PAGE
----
* Syrian food suppliers face complex payment hurdles
* Shipping firms scale back port calls
* Larger suppliers backing off, replaced by lower-volume
* Import needs higher as war hits domestic harvest
By Jonathan Saul
LONDON, May 6 War-torn Syria is struggling to
buy food commodities in the quantities it needs, despite
repeatedly issuing tenders for hundreds of thousands of tonnes
of sugar, rice and wheat, trade sources say.
The sources, who have knowledge of the country's commercial
food deals, said the country's three-year civil war, which has
claimed more than 150,000 lives and forced millions from their
homes, is taking its toll, with large suppliers increasingly
unwilling or unable to provide cargoes for the Syrian market.
"What we are seeing is a fragmentation of the business now.
Smaller, fly-by-night outfits and new companies connected with
the Syrian government are more active. This is not enough in
terms of what the country needs to buy, and they cannot do the
high-volume business to meet the demand," a Middle East-based
trade source said.
On top of the risks of trading with a country wracked by
violence, suppliers to Syria require licences from U.S. and
European Union authorities, even for unrestricted humanitarian
goods, which creates extra red tape.
U.S. headquartered agribusiness company Archer Daniels
Midland Co said it had been a major supplier of
agricultural commodities to Syria in the past.
"We are open to doing business with Syria today, but there
are complexities associated with commodity trading in Syria," an
ADM spokeswoman said.
"All exports to Syria are subject to general or specific
licences, which require businesses to implement various
processes and controls to ensure full compliance with the terms
and conditions of those licences."
There are also extra complications for large consignments,
which require more sophisticated financing and greater
associated risk, which is driving down the size of trades.
"We are seeing much smaller trades being done now. There is
too much risk in transporting bigger consignments to Syria at
the moment," a European trade source said.
Before the war, larger consignments of, say, 60,000 tonnes
of grain were typical, but the biggest cargoes in a recent
sample of freight orders seen by Reuters for corn, bread-making
wheat, white sugar and barley and feed wheat were for no more
than 25,000 tonnes.
There is also a greater risk of non-payment, given the
complex mechanisms needed to get round sanctions on Syria's
"Access to funds is constrained. Suppliers are wary of
getting into contracts because they fear they won't get paid,"
said a source familiar with food security inside Syria.
Trade sources say efforts by Damascus to secure credit lines
to buy food from its close ally Iran have also been hit as
Tehran itself faces financing constraints due to sanctions over
its nuclear programme.
"A lot of banks are nervous about any trade involving Iran
or Syria and have huge compliance programmes in place. So you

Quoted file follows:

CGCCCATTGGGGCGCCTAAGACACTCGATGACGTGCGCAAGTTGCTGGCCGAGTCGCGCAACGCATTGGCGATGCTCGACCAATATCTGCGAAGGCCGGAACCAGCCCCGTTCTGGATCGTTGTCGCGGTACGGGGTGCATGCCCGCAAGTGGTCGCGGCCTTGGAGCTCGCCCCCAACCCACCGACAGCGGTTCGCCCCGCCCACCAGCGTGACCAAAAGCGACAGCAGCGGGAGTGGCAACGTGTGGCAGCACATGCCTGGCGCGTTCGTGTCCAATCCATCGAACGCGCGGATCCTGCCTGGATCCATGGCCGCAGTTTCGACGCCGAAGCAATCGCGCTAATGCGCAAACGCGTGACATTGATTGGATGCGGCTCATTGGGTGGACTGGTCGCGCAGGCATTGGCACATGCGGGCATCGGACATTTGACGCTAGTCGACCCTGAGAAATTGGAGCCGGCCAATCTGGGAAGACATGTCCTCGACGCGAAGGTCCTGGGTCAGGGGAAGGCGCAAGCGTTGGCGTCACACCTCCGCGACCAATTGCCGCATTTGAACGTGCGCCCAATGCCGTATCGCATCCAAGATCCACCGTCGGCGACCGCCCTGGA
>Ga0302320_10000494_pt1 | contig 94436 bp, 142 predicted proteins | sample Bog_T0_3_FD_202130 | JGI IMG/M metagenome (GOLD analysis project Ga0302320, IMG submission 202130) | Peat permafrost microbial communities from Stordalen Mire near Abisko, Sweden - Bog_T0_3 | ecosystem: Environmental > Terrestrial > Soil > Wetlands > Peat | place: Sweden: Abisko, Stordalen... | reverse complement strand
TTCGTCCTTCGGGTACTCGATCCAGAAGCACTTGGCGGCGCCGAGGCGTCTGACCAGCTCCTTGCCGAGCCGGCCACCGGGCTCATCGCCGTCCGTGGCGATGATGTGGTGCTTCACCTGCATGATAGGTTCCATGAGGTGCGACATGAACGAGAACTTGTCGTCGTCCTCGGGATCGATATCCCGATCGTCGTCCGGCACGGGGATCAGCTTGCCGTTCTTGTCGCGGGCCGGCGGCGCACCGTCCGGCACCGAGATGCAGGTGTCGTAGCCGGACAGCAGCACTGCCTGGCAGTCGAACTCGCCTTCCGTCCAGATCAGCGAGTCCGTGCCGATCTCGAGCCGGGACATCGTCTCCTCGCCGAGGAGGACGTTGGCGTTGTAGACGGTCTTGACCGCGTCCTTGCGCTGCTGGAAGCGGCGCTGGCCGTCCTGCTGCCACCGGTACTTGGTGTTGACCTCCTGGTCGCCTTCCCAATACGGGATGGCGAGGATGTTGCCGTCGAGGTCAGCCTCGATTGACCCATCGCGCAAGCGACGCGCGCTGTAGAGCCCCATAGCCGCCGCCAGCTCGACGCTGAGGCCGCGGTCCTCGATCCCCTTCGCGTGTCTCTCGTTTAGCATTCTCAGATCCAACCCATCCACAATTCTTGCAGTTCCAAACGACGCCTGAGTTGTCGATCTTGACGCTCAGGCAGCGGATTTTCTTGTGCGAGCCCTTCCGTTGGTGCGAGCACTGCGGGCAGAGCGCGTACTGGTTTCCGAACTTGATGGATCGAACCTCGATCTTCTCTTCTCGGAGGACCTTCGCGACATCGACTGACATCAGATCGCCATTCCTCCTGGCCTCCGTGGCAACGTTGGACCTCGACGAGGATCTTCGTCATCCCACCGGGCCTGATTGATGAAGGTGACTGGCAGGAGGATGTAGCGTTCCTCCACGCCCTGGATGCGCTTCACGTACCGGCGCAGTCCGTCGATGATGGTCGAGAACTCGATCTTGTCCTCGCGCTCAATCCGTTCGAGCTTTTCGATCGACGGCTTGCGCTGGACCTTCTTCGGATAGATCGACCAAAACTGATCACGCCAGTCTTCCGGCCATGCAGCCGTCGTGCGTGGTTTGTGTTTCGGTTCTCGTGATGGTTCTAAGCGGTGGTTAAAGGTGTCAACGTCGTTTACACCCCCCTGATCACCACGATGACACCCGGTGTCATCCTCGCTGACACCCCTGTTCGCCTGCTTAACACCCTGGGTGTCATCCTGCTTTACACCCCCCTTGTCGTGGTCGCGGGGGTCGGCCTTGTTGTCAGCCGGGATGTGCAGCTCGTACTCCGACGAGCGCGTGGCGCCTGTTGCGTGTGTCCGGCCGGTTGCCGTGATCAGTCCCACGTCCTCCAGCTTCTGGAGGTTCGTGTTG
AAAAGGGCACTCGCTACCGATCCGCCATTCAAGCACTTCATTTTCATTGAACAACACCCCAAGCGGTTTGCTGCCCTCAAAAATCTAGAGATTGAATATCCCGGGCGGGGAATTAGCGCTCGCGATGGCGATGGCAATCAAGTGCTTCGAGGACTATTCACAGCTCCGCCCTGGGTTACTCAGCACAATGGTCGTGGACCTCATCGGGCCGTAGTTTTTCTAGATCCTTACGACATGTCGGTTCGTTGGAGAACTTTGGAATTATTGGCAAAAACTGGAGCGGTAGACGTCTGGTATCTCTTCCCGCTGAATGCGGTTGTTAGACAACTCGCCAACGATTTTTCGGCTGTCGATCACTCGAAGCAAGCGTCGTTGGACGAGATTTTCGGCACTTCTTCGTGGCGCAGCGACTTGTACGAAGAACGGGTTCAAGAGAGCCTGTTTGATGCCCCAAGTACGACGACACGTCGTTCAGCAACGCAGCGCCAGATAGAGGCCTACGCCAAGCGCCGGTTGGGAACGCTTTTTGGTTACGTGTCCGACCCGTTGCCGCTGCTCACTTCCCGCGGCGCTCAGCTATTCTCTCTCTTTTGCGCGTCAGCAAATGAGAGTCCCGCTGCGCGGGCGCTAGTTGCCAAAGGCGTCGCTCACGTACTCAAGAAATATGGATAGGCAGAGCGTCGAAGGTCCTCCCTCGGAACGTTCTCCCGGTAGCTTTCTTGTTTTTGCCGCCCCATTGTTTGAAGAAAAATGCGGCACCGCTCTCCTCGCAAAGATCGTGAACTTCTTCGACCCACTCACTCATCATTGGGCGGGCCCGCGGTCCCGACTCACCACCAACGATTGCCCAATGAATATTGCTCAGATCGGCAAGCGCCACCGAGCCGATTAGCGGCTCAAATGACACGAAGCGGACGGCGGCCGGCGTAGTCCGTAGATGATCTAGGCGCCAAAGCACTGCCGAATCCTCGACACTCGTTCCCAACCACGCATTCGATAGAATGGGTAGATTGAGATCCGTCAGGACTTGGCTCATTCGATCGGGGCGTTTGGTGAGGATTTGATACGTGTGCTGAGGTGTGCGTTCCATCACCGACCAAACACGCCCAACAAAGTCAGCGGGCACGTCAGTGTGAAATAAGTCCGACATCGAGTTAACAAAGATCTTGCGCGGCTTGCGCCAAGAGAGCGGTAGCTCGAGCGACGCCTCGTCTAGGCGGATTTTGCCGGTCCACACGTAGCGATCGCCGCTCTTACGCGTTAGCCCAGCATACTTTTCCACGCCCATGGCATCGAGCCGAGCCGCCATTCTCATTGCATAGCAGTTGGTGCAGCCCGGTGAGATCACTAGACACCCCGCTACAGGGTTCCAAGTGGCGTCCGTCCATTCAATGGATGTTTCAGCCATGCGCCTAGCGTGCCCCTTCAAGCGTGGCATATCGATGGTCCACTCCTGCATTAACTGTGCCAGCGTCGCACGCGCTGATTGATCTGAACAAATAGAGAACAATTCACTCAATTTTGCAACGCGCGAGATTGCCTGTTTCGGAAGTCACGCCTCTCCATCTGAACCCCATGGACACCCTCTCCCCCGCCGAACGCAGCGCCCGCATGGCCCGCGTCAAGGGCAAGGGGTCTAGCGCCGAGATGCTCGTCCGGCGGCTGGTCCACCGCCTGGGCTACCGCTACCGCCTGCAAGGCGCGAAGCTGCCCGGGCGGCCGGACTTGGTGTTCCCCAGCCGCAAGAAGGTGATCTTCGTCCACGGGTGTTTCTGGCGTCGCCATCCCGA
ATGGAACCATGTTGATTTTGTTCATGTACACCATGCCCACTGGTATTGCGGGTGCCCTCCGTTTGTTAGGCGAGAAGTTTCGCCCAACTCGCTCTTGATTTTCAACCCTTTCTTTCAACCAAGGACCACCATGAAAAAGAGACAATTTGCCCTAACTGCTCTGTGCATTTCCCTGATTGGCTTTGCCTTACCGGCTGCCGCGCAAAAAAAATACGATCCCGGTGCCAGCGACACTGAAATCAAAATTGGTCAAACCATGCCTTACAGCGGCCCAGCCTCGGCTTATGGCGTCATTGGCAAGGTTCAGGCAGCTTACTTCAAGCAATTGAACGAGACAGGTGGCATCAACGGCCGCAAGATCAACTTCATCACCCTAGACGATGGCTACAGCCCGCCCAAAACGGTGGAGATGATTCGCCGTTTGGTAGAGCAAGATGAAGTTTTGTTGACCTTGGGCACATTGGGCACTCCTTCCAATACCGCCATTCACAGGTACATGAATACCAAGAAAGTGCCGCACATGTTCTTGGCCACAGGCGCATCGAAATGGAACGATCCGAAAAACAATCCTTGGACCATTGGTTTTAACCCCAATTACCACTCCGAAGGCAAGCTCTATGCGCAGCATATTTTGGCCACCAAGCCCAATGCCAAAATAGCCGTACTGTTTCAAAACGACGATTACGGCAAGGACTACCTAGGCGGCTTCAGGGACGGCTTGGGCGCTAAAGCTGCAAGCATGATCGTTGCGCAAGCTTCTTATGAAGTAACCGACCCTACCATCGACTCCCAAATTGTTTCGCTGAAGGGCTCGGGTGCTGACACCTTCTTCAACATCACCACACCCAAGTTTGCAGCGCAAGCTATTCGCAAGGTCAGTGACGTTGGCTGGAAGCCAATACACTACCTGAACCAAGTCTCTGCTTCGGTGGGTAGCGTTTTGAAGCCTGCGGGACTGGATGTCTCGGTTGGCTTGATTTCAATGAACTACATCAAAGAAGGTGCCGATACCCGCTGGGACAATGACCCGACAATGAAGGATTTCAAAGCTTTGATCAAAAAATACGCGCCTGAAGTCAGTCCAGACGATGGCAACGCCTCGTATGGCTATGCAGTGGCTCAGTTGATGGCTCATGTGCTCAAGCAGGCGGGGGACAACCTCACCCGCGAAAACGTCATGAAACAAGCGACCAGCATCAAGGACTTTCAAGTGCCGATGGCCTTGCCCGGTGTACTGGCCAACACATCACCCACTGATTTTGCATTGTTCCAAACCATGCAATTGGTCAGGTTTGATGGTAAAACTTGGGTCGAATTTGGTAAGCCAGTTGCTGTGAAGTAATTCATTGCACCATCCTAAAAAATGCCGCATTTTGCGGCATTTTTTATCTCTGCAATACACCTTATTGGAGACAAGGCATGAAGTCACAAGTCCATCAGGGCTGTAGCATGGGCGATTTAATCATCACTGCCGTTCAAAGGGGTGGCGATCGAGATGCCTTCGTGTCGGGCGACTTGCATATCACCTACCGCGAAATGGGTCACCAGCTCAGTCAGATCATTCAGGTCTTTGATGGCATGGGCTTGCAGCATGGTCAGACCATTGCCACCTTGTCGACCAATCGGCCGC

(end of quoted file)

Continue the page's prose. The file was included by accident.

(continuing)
can find yourself having to satisfy multiple compliance teams
that it is legitimate just to get paid," said Chris Hill of law
firm Clyde & Co.
Tarek al Taweel, director general of Syria's state-run
General Foreign Trade Organisation, which imports foodstuffs,
acknowledged the problems, though it did recently manage to take
two small shipments totalling 20,000 tonnes of sugar from Iran.
"The organisation is working toward activating the Iranian
credit line after it faced several difficulties at the beginning
of the year," Taweel told a Syrian state newspaper last week.
But Syria's needs are greater than ever, as civil strife
damages its own food production.
The International Grains Council last week forecast Syria
would need to import a record 1.9 million tonnes of wheat during
the 2014/15 season (July/June) based on a domestic crop of 2.5
million tonnes. "With recent reports of the crop being even
worse than we think, then that number will have to be revised
higher potentially," IGC senior economist Amy Reynolds said.
The International Sugar Organization estimated Syria's sugar
consumption at 800,000 tonnes in 2013/14, unchanged from
2012/13, and trade sources said Syria would need to import
nearly all of that, as the war hit its domestic crop.
"Small sugar business is being done, especially in
containers. It's a trickle," said another European trade source.
Shipping companies have also scaled back activities.
Leading global container shipping firm Maersk Line
said it only offered a weekly call to Syria's
largest cargo port Latakia via a third-party service provider
and stopped calling at Tartous, the second-largest, in 2012.
France's CMA CGM, the world's third-biggest
container group, said it still called at both Latakia and
Tartous, but volumes were substantially lower.
That is partly down to the regulatory tape, but also the
cost of and difficulty of finding insurance, said Doug Maag of
law firm Clyde & Co.
In late 2011, London's marine insurance market added Syria
to a list of areas deemed high risk for merchant vessels.
(Additional reporting by Maha El Dahan in Abu Dhabi, Gus
Trompiz in Paris and Nigel Hunt in London; Editing by Veronica
Brown and Will Waterman)